Americans re-elected Democratic President Barack Obama on Tuesday after a tightly contested race against Republican Mitt Romney. Below are some comments made by candidates, observers and voters:
OBAMA, tweeting after networks projected his victory:
"This happened because of you. Thank you."
"We're all in this together. That's how we campaigned, and that's who we are. Thank you. -bo"
OBAMA, delivering his victory speech:
"Tonight, in this election, you, the American people, reminded us that while our road has been hard, while our journey has been long, we have picked ourselves up, we have fought our way back, and we know in our hearts that for the United States of America, the best is yet to come."
"We may have battled fiercely, but it's only because we love this country deeply and we care so strongly about its future."
"Democracy in a nation of 300 million can be noisy and messy and complicated. We have our own opinions. Each of us has deeply held beliefs. And when we go through tough times or we make big decisions as a country, it necessarily stirs passions, stirs up controversy. That won't change after tonight. And it shouldn't.
"Despite all our differences, most of us share certain hopes for America's future. ... We want our children to live in America that isn't burdened by debt, that isn't weakened by inequality, that isn't threatened by the destructive power of a warming planet."
"Forward, that's where we need to go. Now, we will disagree, sometimes fiercely about how to get there. As it has for more than two centuries, progress will come in fits and starts, it's not always a straight line, it's not always a smooth path... That common bond is where we must begin."
"Tonight, you voted for action, not politics as usual."
ROMNEY, conceding the election to Obama:
"The nation as you know is at a critical point. At a time like this we can't risk partisan bickering and political posturing. Our leaders have to reach across the aisle to do the people's work... And we look to Democrats and Republicans in government at all levels to put the people before the politics.
"I believe in America. I believe in the people of America. And I ran for office because I'm concerned about America. This election is over but our principles endure and I believe that the principles upon which this nation was founded are the only sure guide to a resurgent economy and renewed greatness."
"I so wish that I had been able to fulfill your hopes to lead the country in another direction, but the nation chose another leader and so Ann and I join with you to earnestly pray for him and for this great nation."
SEN. JOHN CORNYN, chairman National Republican Senatorial Committee:
"It's clear that with our losses in the presidential race, and a number of key Senate races, we have a period of reflection and recalibration ahead for the Republican Party. While some will want to blame one wing of the party over the other, the reality is candidates from all corners of our GOP lost tonight. Clearly we have work to do in the weeks and months ahead."
JOHN BOEHNER, Republican speaker of the U.S. House of Representatives, on Republicans maintaining House majority:
"The American people want solutions and tonight they responded by renewing our House Republican majority. With this vote, the American people also made clear there's no mandate for raising tax rates. Americans want better solutions that will ease the burdens of small businesses, bring jobs home and let our economy grow. We stand willing to work with any willing partner... who shares a commitment to getting those things done."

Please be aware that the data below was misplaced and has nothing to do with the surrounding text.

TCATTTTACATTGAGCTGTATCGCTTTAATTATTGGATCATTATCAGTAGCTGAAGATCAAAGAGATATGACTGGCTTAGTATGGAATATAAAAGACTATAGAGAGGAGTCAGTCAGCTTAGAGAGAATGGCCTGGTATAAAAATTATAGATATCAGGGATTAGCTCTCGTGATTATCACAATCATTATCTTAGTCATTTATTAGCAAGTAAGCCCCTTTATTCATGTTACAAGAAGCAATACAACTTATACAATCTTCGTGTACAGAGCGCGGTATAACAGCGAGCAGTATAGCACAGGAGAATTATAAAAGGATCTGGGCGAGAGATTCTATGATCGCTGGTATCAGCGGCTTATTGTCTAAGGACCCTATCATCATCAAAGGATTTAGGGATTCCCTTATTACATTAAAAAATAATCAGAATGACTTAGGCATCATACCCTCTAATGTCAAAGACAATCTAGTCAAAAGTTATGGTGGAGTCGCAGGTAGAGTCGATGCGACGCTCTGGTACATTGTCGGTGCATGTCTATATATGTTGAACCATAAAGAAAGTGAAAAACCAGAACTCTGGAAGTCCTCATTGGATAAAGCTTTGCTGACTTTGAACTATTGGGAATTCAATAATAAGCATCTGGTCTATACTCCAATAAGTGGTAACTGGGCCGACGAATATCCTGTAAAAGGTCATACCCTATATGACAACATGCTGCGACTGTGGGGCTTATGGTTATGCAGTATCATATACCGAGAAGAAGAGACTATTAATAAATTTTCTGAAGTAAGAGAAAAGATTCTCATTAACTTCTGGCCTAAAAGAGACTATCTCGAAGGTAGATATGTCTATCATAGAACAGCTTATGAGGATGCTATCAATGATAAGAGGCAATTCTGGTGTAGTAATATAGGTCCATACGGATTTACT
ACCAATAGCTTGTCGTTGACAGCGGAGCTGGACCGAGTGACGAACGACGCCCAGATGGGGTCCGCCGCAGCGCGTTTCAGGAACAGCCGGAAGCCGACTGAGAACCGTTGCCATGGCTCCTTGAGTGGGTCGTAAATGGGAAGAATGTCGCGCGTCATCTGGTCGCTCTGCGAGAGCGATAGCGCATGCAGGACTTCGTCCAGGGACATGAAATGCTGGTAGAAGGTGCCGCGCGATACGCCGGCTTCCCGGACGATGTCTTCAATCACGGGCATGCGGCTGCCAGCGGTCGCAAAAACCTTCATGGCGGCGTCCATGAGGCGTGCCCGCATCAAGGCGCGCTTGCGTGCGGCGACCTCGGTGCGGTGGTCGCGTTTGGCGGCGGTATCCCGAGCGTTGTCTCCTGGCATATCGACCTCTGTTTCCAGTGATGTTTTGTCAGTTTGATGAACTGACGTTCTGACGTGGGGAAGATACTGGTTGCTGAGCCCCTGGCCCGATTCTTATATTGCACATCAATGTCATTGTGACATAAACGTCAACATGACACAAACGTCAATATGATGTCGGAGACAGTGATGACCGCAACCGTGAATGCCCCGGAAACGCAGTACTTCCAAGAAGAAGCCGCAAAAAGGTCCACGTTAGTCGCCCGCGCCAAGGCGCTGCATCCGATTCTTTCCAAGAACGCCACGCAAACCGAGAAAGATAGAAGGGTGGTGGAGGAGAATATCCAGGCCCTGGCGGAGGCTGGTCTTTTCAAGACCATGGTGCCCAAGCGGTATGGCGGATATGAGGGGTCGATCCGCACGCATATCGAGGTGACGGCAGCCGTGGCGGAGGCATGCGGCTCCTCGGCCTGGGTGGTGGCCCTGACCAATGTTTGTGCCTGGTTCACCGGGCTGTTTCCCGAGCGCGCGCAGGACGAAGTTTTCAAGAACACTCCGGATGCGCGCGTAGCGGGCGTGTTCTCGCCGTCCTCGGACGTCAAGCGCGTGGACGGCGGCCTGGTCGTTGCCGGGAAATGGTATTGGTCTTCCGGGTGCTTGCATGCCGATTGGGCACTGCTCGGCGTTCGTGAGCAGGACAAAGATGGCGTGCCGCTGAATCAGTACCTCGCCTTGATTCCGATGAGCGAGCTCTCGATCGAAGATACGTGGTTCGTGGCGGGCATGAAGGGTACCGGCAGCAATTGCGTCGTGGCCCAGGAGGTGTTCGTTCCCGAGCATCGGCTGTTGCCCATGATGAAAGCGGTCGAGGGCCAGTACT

SCOTT BROWN, Massachusetts Republican, on losing Senate seat to Democrat Elizabeth Warren:
"We stood strong in the fight and we stand strong now even in disappointment. ... You all sent me to Washington to be my own man, and I'll be returning my own man. And for that, I am very, very proud."
ELIZABETH WARREN, accepting the Massachusetts Senate seat:
"For every family that has been chipped and squeezed and hammered, we're going to fight for a level playing field. ... To all the small business owners who are tired of a system rigged against them, we're going to hold the big guys accountable."
"An amazing campaign. And let me be clear: I didn't build that, you built that. And you did what everyone thought was impossible: You taught a scrappy first-time candidate how to get in the ring and win."
TODD AKIN, Republican, conceding Missouri Senate race:
"I always said, don't trust those polls and that's been true. But I also think that in the circumstances that we've all been through, that it's particularly appropriate to thank God... So I say, to God alone, be the honor and the glory regardless of how He decides to organize history."
SYMONE VILLALONA, call-center worker in Nevada, first-time voter who backed Obama:
"I like someone who's for the people, the middle class. Romney didn't seem like he cared that much."
MELANIE KATSUR, attorney, Romney backer in Washington, D.C.:
"I think that the rate with which the deficits have grown is not acceptable. I am fortunate enough to have a job, but I know a lot of people who don't."
PAUL DIRKS, retired mathematics professor and Obama supporter in Florida, on this year's ad barrage:
"It's been the ugliest campaign I've ever seen in my life and I'm 71 years old. ... I felt like throwing stones at my TV."
NOREEN TAYLOR, Democrat voting in Nevada:
"Elections used to be about stuff, about issues and specifics. We used to have statesmen. Now we just have salesmen."
(Reporting by Reuters reporters around the country; Reporting and compiled by Alina Selyukh; Editing by Jim Loney and Leslie Gevirtz)